Institutional clients could give their Canadian equity managers the ability to invest in foreign equities. It is more likely that they will take assets from their Canadian equity managers and increase their foreign equity exposure with their existing international managers. Most Canadian plan sponsors went through the process of selecting international managers in the 1990s as the FPR moved up to 30% and they largely chose foreign investment managers. They are comfortable with these managers and more importantly are at the low end of their fee schedules. Additional funding to their existing international managers will be the cheapest way for sponsors to increase their foreign equity allocations. This will require Canadian equity managers to sell Canadian stocks to fund the investment in foreign equities with the foreign managers. Even if this portfolio restructuring is done through derivatives, it will essentially involve the sale of Canadian stocks and the purchase of foreign stocks.
As Canadian investors increase their benchmark weightings in foreign equities, the shift will be massive. Indexed sellers will be selling $240 million of Canadian bank stocks for every $1 billion they invest in the Morgan Stanley Europe, Asia and Far East (EAFE) index which does not include Canadian stocks. Implementation of this shift could be problematic. Clients could implement the change by transferring the Canadian stock portfolio to a foreign manager and allow replacement of the domestic stocks over time when superior foreign opportunities are available. They could also gradually lower the weighting in Canadian equities over time to avoid disruption. Our many years of managing money convince us that this “gradualist approach” is unlikely to happen.
The potential for large changes in relative valuations and the amounts of assets involved make “sooner” better than “later”. Pension plan sponsors and their consultants will be able to quickly adapt their benchmark portfolios without the FPR constraint using their asset planning software. The portfolio shifts involved will be taken out of the hands of the portfolio managers and given to the “portfolio implementation” specialists, largely out of New York, who handle the transitions between portfolio managers by selling the current holdings and buying the portfolio of the new managers using “baskets of shares”.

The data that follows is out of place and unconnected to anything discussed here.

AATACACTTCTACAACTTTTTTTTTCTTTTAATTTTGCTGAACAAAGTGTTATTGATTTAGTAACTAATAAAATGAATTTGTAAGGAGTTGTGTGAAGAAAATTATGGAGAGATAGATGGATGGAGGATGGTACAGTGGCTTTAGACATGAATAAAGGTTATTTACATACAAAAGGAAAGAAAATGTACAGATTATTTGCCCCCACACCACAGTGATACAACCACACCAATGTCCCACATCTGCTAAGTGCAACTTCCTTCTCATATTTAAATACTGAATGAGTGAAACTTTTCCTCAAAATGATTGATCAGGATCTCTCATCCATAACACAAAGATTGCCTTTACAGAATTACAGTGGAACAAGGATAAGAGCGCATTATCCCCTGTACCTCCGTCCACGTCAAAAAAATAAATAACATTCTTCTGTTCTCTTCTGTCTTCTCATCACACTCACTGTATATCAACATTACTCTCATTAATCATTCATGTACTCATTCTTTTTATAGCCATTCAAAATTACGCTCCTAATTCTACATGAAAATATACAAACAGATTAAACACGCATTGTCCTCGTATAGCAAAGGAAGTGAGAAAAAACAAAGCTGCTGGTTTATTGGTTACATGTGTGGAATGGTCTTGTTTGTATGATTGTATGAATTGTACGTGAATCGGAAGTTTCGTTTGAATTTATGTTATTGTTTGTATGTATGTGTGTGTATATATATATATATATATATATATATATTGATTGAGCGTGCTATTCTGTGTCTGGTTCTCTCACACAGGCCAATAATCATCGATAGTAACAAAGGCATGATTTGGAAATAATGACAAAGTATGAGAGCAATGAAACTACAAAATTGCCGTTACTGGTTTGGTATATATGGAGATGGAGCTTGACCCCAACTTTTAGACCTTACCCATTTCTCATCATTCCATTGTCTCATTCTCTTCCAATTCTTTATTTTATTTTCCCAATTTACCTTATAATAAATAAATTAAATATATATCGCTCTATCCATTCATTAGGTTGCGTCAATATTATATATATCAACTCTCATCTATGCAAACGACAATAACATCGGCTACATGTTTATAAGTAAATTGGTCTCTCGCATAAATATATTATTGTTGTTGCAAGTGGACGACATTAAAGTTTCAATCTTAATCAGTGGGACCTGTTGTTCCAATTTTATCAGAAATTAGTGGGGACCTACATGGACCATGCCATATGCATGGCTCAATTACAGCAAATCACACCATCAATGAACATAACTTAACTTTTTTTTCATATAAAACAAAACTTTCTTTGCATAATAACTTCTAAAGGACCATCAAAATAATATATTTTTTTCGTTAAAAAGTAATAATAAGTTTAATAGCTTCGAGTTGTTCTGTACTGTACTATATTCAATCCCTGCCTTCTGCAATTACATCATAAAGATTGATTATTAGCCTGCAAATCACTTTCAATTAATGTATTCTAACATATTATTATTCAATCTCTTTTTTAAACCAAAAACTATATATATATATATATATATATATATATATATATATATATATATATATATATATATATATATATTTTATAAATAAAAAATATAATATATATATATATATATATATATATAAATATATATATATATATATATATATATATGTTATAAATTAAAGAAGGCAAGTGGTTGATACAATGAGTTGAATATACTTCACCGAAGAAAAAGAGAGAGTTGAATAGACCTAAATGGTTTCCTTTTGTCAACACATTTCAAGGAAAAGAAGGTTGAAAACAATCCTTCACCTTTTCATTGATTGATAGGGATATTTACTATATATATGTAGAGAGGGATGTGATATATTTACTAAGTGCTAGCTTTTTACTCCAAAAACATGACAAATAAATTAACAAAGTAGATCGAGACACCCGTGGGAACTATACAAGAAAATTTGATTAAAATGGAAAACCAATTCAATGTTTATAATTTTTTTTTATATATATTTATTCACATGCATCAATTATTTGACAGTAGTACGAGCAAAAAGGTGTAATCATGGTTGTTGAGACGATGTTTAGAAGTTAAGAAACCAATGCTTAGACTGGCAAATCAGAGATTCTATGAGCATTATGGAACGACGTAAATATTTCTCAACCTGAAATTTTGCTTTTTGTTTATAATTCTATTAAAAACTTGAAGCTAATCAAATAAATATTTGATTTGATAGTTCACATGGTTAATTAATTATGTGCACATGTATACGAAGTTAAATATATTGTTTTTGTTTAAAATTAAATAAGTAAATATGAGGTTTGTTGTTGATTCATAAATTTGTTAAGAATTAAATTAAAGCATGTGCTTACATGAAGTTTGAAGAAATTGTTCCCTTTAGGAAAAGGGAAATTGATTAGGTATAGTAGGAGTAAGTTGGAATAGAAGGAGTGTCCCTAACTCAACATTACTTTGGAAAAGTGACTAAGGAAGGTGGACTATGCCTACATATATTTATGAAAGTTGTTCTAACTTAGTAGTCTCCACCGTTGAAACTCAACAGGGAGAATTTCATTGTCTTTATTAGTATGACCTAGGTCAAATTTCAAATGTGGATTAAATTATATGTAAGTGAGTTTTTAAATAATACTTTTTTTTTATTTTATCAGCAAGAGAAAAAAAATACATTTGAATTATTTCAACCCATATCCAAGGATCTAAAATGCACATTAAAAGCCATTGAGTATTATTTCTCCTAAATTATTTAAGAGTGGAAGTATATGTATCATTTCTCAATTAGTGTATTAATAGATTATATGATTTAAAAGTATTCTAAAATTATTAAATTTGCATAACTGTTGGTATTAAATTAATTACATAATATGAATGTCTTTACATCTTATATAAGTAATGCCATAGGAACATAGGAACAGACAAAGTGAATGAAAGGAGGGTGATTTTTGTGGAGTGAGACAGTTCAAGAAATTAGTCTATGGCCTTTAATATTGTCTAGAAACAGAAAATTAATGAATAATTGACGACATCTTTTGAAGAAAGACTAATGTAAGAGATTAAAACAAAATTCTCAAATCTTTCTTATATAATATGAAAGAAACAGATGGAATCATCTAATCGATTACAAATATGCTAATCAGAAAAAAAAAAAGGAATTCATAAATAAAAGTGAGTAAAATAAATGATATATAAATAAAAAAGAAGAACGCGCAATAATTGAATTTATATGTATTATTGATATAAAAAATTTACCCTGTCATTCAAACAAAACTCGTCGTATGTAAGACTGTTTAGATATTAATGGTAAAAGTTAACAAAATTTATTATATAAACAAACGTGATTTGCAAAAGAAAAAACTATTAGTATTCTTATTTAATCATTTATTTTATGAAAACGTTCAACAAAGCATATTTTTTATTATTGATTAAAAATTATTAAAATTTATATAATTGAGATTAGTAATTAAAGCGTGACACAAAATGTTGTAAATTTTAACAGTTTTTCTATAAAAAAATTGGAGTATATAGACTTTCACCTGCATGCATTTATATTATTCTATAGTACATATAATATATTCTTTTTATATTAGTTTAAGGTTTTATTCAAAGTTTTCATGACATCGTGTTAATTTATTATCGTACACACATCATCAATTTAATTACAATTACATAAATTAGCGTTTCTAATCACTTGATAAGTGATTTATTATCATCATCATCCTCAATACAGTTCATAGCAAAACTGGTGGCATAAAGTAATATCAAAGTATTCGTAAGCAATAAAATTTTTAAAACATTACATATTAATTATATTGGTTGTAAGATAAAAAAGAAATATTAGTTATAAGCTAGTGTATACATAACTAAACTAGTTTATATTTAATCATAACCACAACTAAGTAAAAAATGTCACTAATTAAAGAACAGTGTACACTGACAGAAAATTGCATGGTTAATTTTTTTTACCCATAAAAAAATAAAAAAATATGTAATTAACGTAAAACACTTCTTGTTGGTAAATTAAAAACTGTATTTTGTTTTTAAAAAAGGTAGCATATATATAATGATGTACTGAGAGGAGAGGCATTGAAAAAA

A Bumpy Flight!
Portfolio implementation programs could make it a bumpy flight for many widely held Canadian stocks. The problem will be even more acute with indexed investors who will probably implement derivative strategies using the most liquid securities in the representative indices. While these factors will not have a huge effect on the large global stocks in the target indices, there could be substantial downwards pressure on many Canadian large capitalization stocks that are large components of the S&P TSX index.
Canadian resource companies and successful international operators will be protected to some extent by their large foreign shareholdings and their inclusion in foreign and global stock indices. In the current hot commodity markets, foreign investors and even foreign acquirers will keep the valuations on these Canadian companies comparable to their global peers. Largely domestic Canadian companies could have to raise their dividend yield to protect their share prices.
The current plight of indexed investors and companies affected by the foreign property changes is a little bit ironic, considering the move from the more cyclical and commodity TSE 300 index in 2002 to the new S&P TSX index which emphasizes more domestic and less cyclical stocks than its predecessor. Bay Street’s response to the Nortel fiasco of contracting out the index construction to S&P now seems like an impending loss in value for those indexed or “closet indexed” to the S&P TSX index.
Canadian Fixed Income
Given the expected propensity of Canadian plan sponsors to invest in Canadian dollar fixed income assets, we believe that the major change in the Canadian bond market due to the removal of the FPL will be increased issuance by foreign issuers. Canadian bond investors should be able to obtain lower default risk for their portfolios at higher yields by investing in foreign issuers. The preference for Canadian registered investors will be to obtain this exposure in Canadian currency and interest rates due to the Canadian nature of their fixed rate liabilities.
Large sophisticated Canadian investors such as financial institutions already “asset swap” into foreign credits by hedging the foreign currency and interest rate risk through the derivative markets. Registered plan sponsors have been limited in their asset swaps under the FPR due to their use of their foreign content exposure for their equity portfolios.